At some point in the outdoor scenes, the large ensemble also entered as farm labourers presenting the landlords with sheaves and baskets to celebrate the harvest, and dancing and singing in approximately-folkloric dress. During the outdoor scenes, various characters and couples made use of the attractive forest paths and lawns. The actors were all wearing headset microphones (which is not the usual practice for opera, although it is common in musical theatre for larger auditoriums). The sound quality was not perfect, but was surprisingly good given the industrial-park site with large trucks driving by and windy weather.
The audience was then invited indoors, first to seats around an area set up as Tatiana’s bedroom. Jordanne Erichsen was especially impressive in this scene, singing solo through almost the whole scene while conveying the emotions of being unexpectedly in love and taking the risk of writing to Onegin to ask if he would consider marriage.
Subsequent scenes shifted to the other side of the auditorium. Short intermissions were taken as needed, not necessarily when the traditional 3-act structure prescribed. Onegin turns down Tatiana in what looked to me like an emo mansplaining condescension (“I wouldn’t make you a good husband. I prefer to be alone”) but then kind of rubbed it in by dancing with her sister at her name-day ball. This led to an argument with his friend Lensky, Olga’s fiancé, and to a duel in which Lensky dies. In these scenes I liked Triquet (Sebastien Comtois) who regaled Tatiana with French poetry, and Zaretsky (Xuguang Zhang) who seemed keen on promoting the duel and brought them the pistols.
We didn’t get to find out much about what happened to Olga after that, although in the scene three years later, she was standing to the side with her mother and no escort, watching Tatiana and her high-ranking husband welcome guests to a ball. The dancing and costumes for the three ensemble-dance pieces (the labourers at harvest, the local friends at the name-day dance, and Prince Gremin’s ball) increased in complexity and spectacle commensurate with the class differences and were all fun to watch. Choreography was by Marie Nychka and costumes by Betty Kolodziej. The convention of having the chorus members all freeze in place while the principals acted and sang solos was a bit jarring at first but became easy to ignore. Onegin predictably comes to regret his earlier rejection of Tatiana, and she now turns him down. This would be a happy and fair ending if Tatiana were in love with Gremin, but her acting conveys that she would rather be with Onegin, but alas! duty and honour and marital vows. So it’s sad.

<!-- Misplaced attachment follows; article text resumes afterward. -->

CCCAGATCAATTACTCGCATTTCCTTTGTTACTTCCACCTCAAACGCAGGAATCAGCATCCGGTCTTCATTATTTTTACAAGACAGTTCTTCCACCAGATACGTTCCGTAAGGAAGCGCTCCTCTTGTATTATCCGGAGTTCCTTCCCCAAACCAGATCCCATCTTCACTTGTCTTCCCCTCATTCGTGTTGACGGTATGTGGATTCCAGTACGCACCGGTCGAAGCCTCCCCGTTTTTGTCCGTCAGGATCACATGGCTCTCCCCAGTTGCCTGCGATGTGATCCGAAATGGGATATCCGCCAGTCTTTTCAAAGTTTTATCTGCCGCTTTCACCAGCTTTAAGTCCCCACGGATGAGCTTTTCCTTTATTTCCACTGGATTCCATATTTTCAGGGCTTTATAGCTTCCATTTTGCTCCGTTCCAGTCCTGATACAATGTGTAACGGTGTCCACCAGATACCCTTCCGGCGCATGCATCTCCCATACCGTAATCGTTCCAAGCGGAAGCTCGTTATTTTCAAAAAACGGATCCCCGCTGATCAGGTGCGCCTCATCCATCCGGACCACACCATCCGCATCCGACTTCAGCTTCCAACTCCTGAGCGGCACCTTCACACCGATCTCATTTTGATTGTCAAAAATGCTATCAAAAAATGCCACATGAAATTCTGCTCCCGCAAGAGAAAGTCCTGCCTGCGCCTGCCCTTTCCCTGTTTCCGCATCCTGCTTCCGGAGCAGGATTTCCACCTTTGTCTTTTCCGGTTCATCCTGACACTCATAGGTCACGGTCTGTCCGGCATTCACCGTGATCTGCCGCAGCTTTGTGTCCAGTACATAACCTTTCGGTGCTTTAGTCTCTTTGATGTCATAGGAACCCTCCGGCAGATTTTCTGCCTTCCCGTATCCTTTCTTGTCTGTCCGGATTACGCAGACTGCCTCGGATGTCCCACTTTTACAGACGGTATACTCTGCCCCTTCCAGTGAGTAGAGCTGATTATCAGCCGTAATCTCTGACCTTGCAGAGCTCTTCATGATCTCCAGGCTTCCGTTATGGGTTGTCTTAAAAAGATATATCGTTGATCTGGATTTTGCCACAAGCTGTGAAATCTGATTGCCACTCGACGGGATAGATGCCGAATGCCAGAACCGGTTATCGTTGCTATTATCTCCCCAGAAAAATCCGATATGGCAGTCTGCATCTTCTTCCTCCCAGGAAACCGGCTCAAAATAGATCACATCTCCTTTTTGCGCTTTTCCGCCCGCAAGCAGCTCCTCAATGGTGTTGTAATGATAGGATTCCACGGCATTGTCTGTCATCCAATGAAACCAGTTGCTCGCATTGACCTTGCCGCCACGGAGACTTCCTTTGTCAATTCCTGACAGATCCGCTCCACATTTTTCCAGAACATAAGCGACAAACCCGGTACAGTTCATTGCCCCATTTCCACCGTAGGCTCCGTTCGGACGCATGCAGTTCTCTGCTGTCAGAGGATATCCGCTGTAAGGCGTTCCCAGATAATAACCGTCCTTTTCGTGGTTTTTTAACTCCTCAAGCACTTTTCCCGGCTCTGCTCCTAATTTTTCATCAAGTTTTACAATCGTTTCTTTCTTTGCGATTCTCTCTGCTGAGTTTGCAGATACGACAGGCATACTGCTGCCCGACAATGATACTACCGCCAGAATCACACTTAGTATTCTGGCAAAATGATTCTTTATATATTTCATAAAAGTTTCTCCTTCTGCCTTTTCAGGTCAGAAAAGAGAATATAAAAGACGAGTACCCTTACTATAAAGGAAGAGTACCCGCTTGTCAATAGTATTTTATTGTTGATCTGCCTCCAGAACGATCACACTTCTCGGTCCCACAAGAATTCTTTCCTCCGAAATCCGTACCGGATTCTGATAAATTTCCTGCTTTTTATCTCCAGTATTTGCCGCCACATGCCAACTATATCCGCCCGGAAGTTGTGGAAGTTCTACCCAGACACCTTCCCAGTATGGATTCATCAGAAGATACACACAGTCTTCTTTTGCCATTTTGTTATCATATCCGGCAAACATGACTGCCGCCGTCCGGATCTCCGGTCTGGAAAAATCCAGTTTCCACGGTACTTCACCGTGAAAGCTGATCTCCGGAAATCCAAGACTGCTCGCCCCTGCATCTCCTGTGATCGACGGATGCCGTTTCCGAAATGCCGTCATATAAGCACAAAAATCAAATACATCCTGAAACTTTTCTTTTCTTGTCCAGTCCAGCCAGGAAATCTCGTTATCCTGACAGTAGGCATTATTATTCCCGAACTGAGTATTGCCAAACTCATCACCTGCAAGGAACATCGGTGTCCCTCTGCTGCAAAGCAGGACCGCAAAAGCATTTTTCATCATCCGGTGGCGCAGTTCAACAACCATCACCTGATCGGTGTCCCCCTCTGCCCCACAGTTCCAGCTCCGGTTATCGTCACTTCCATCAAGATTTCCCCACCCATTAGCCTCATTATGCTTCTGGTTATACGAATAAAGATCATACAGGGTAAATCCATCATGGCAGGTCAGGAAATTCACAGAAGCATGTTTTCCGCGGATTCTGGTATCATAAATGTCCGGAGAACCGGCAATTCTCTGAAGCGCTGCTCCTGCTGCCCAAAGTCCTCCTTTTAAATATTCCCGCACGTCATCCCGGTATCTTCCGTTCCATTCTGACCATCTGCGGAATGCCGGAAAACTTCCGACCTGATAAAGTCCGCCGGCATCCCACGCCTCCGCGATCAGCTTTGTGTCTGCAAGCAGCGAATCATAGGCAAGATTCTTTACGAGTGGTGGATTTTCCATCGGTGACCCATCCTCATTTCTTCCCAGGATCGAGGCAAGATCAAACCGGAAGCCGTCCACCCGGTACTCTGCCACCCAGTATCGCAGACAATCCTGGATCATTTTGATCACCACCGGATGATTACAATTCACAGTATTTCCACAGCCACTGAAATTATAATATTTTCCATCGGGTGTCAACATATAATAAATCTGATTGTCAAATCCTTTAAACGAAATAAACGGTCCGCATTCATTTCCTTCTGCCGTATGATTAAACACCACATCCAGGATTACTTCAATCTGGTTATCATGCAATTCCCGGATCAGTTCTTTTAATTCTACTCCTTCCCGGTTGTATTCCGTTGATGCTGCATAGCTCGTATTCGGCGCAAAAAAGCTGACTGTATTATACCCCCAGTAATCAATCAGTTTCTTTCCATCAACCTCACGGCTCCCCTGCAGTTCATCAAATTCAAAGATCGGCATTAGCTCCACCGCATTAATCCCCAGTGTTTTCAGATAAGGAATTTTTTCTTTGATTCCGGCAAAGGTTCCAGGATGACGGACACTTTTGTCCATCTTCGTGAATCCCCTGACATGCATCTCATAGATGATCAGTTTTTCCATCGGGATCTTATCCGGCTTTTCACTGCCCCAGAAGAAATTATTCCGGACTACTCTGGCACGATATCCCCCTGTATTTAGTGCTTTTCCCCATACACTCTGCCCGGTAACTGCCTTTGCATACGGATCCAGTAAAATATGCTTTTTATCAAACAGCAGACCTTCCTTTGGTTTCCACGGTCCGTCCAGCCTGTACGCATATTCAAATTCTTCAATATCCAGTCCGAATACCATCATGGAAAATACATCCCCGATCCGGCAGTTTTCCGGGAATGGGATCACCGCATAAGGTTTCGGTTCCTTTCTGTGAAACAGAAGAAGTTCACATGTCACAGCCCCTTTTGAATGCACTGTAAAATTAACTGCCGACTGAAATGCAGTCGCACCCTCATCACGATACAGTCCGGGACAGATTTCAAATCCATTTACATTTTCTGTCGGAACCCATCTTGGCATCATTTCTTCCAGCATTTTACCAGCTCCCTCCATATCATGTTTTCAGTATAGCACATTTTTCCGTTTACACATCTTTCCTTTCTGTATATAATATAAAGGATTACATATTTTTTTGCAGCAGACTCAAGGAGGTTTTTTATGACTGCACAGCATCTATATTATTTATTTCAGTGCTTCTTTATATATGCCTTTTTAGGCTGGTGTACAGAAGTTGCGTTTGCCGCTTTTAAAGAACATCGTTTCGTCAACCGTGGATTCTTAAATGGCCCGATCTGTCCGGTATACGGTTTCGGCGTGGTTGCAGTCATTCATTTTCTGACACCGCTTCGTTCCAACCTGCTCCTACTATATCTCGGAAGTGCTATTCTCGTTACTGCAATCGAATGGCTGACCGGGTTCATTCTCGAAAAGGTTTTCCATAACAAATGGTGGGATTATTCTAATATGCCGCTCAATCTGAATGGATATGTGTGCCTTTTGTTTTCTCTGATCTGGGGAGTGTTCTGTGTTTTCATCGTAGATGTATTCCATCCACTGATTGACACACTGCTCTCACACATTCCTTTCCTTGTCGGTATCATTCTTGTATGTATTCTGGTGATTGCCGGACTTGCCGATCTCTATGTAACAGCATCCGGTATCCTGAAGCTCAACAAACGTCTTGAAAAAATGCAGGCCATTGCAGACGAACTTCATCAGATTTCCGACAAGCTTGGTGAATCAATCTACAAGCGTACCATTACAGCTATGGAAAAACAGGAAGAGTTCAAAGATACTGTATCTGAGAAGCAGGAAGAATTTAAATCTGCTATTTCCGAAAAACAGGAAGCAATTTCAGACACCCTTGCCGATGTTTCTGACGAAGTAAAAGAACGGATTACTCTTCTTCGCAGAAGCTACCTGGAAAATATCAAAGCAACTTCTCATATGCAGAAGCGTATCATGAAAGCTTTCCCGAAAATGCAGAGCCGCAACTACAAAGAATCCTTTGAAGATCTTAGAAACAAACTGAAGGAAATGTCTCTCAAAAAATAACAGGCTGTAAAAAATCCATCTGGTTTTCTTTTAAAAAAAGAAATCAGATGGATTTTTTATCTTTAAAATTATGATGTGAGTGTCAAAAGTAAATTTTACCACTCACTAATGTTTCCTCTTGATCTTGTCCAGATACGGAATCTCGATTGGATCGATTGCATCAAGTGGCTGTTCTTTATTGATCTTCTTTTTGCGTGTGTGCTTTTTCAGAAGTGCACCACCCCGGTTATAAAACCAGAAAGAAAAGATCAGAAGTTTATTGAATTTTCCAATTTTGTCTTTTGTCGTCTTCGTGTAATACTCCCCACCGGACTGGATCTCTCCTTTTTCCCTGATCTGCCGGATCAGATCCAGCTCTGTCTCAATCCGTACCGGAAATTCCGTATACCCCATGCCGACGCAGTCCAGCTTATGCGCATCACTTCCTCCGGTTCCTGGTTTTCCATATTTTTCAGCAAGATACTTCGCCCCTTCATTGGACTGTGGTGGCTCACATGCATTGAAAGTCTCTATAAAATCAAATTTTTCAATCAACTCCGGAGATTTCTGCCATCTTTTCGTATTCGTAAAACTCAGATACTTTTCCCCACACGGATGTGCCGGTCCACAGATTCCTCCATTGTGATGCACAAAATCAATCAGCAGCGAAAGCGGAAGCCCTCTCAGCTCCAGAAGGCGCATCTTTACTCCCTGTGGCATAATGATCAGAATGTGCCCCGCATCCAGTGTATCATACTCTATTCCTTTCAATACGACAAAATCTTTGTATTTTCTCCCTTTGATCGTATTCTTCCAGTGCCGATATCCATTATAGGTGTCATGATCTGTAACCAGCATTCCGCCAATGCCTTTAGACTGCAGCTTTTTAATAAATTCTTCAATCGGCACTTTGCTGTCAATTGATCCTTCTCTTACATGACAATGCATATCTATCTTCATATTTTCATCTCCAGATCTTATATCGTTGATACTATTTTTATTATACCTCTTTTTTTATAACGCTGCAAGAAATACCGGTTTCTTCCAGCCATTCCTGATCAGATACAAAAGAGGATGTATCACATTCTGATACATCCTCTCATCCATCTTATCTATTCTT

It’s a long performance, but I didn’t mind and mostly didn’t even notice. I don’t understand Russian, didn’t know the story ahead of time, and didn’t recognize the melodies except for a bit that was vaguely familiar from Bugs Bunny (I won’t tell you where!), but I’m very glad I was able to see this opera. Opera Nuova’s festival of opera and musical theatre continues tonight with a second performance of Eugene Onegin, has a concert Saturday night, and later in the month moves to Festival Place for productions of The Cunning Little Vixen (with supertitles) and Carousel. Tickets to all are available on-line and at the door.